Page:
The trouble I have right now is the scripts and generate models are running using Lua, and although I could install this to an EC2 instance, I don’t want to pay for an EC2 instance being up 100% of the time. Currently when I generate a new batch of text for my Twitter bot, I startup a local server running the scripts and the model, generate new text, and then stage it to DynamoDB to get picked up by the bot when it’s scheduled to next run. With the AWS provided Machine Learning services, there has to be something out of the box I can use on AWS that would automate these steps.

Let’s take a look at using AWS SageMaker.

First I created a SageMaker notebook with a new role, to access S3 buckets with ‘sagemaker’ in the name.

Then I created an S3 bucket – sagemaker-kevinhooke-ml – and uploaded a copy of my data file (all my previous posts from this blog, concatenated into a single file).

Next I created a new Training Job.

You need to pick an algorithm for the training and there’s a selection of provided algorithms for different purposes. To generate new text ‘in the style of’ the text that I’m going to training the model with, the ‘Sequence2Sequence’ looks like it does what I need.

On completing the Training Job, I got this error:

Ok, so let’s change the instance type. I picked the smallest of the instances before:

And it looks like you can’t change the type on the Notebook. So let’s create a new Notebook. Looking at the instance types, the ones with GPU support are on the large side, so let’s pick the smallest of the options and try again.

At this point I realized the instance type it’s talking about is for the training job not the notebook, and it’s specified here:

So let’s pick one of the GPU types and try again.

First training job is running:

Next error:

Hmm, off to do some reading in the docs to see what’s needed to run this training job. The docs here describe what’s needed for the sequence2sequence algorithm and I’m clearly missing some steps, so taking a pause here and will come back with an update later.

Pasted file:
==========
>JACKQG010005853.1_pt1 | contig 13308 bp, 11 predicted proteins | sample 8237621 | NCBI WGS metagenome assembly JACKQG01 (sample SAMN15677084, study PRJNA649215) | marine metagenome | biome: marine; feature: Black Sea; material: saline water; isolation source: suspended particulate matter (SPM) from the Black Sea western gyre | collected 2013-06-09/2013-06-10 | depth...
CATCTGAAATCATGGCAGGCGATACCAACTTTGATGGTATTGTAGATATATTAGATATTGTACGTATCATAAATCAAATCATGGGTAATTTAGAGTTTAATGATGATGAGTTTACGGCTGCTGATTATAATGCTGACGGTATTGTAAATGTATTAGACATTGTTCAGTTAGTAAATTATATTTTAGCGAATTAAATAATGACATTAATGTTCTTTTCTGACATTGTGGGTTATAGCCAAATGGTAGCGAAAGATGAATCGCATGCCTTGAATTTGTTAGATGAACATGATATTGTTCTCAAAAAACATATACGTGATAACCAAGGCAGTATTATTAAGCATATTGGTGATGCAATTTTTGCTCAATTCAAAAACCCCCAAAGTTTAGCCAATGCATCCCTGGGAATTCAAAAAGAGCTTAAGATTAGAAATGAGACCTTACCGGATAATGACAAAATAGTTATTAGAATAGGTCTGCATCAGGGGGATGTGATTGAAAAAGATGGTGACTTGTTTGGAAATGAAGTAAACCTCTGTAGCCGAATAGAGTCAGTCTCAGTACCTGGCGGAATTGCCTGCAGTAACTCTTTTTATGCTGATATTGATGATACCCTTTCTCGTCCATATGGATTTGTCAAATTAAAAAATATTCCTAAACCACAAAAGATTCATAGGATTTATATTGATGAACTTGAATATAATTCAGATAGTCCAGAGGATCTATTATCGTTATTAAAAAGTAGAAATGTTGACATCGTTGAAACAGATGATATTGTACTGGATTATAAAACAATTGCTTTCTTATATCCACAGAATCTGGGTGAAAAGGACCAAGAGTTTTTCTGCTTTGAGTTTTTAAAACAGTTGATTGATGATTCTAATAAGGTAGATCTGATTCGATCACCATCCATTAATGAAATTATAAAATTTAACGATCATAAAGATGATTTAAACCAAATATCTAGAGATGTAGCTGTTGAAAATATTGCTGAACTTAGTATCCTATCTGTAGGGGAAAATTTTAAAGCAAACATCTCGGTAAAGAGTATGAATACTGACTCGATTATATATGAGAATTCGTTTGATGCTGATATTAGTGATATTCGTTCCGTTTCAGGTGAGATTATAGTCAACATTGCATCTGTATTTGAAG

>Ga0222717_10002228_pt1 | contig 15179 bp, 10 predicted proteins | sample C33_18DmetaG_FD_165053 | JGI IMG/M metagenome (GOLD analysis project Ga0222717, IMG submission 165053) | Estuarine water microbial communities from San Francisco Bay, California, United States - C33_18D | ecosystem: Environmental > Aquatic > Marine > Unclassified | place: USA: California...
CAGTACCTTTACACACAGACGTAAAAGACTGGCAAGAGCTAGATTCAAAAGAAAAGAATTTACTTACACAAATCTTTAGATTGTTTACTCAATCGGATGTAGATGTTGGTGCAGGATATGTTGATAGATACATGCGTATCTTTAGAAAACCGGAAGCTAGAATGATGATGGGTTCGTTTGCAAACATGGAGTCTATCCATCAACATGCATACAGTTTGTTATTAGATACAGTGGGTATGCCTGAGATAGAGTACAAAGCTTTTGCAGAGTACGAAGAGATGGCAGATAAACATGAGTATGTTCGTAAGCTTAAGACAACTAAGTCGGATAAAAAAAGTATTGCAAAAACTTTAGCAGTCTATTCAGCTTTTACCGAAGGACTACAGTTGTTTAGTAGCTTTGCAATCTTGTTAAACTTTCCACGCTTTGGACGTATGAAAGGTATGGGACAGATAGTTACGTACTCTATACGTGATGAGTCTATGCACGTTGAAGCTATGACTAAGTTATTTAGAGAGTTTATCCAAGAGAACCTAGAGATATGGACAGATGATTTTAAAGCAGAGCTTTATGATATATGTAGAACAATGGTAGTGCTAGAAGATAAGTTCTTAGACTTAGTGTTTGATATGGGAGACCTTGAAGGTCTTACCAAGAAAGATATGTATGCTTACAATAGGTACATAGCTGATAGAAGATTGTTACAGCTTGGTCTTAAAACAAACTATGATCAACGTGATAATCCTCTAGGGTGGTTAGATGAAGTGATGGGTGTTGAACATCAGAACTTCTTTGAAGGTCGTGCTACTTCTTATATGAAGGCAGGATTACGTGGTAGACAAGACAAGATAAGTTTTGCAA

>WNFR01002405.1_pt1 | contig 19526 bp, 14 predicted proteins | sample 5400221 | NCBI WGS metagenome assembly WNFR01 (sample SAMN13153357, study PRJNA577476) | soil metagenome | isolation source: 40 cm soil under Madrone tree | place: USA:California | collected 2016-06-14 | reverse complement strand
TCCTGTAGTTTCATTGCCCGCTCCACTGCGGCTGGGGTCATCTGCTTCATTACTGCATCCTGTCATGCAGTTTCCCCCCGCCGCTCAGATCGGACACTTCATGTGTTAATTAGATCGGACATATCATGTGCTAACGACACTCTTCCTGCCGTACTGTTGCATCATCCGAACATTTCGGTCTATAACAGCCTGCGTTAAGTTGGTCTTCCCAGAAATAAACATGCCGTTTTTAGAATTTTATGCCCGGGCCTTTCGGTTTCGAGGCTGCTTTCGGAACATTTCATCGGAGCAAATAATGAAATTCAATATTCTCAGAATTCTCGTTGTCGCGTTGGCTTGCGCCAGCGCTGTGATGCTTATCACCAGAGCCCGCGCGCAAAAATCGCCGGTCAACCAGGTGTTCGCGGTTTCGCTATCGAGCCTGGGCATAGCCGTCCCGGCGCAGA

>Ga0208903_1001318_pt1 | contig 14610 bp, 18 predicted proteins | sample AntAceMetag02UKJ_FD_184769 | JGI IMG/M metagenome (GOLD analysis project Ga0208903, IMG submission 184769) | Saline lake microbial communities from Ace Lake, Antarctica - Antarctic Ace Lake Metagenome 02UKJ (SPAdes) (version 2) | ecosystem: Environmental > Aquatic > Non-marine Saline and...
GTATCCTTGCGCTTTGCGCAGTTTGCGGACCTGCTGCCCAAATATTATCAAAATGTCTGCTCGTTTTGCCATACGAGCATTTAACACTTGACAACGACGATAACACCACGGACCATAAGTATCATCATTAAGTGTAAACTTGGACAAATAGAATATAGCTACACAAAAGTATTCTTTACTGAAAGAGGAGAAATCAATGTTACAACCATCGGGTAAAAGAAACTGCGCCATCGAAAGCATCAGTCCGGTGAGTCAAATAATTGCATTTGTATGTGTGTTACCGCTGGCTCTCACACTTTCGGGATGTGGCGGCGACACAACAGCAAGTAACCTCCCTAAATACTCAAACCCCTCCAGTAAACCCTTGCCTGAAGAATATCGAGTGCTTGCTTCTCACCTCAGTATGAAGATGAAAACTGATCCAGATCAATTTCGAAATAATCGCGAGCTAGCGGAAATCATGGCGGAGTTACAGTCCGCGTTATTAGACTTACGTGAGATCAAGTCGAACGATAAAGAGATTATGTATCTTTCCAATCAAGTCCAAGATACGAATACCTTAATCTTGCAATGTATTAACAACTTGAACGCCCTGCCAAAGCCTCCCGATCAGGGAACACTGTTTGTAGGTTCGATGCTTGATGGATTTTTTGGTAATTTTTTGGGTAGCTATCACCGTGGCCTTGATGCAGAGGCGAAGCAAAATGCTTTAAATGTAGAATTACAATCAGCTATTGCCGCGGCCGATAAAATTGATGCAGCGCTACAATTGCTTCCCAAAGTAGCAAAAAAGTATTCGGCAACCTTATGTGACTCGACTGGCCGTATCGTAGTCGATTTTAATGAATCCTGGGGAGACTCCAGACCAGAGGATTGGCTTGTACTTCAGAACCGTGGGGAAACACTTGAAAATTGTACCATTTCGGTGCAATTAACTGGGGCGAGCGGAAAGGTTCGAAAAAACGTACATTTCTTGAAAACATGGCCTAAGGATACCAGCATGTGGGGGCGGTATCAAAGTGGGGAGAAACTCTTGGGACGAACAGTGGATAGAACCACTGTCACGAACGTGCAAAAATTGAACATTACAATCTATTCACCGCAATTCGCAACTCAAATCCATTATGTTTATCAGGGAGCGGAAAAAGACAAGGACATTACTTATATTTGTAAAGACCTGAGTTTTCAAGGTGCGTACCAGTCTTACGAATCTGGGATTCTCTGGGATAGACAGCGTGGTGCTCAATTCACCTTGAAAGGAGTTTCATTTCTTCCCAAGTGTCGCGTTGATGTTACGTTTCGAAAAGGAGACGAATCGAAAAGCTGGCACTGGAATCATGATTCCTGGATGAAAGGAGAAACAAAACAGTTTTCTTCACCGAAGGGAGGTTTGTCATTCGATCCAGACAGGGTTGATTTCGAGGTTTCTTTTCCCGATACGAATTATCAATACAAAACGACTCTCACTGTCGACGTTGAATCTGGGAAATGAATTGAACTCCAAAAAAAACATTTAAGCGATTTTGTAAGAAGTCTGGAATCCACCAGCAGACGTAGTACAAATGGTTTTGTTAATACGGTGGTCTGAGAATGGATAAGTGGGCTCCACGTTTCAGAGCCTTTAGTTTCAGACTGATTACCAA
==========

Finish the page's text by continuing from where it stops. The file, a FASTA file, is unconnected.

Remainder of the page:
Installing and Configuring Atlassian Confluence with MySQL in Docker Containers

Atlassian Confluence is already available as a Docker Image from the Docker Hub but you still need to provide a database instance for a production setup. Let’s build a docker-compose file to create a container from this image together with a container running MySQL.

First,  per the docs on the Docker Hub page, create an external folder /data/confluence that will get mounted as a volume by the Container.

This is my first version to get this working (keep reading for refining this to include a JDBC driver)


version: ‘3’
image: atlassian/confluence-server
restart: always
– /data/confluence:/var/atlassian/application-data/confluence
– 8090:8090
– 8091:8091
build: ./mysql
restart: always
– MYSQL_DATABASE=confluence
– MYSQL_USER=confluence
– MYSQL_PASSWORD=your-password

After hitting your-ip:8090 for the first time, you can pick the ‘My own database’ option:

To connect to a MySQL db you need to drop a MySQL JDBC driver into /opt/atlassian/confluence/confluence/WEB-INF/lib so at this point we’ve got a couple of options. We could either copy the JDBC driver into the container (but since containers are ephemeral we’d lose this change if we started a new container from the image), or take a step back and rebuild the image including the driver:

The right thing to do would be to rebuild a custom image including the driver. So let’s do that.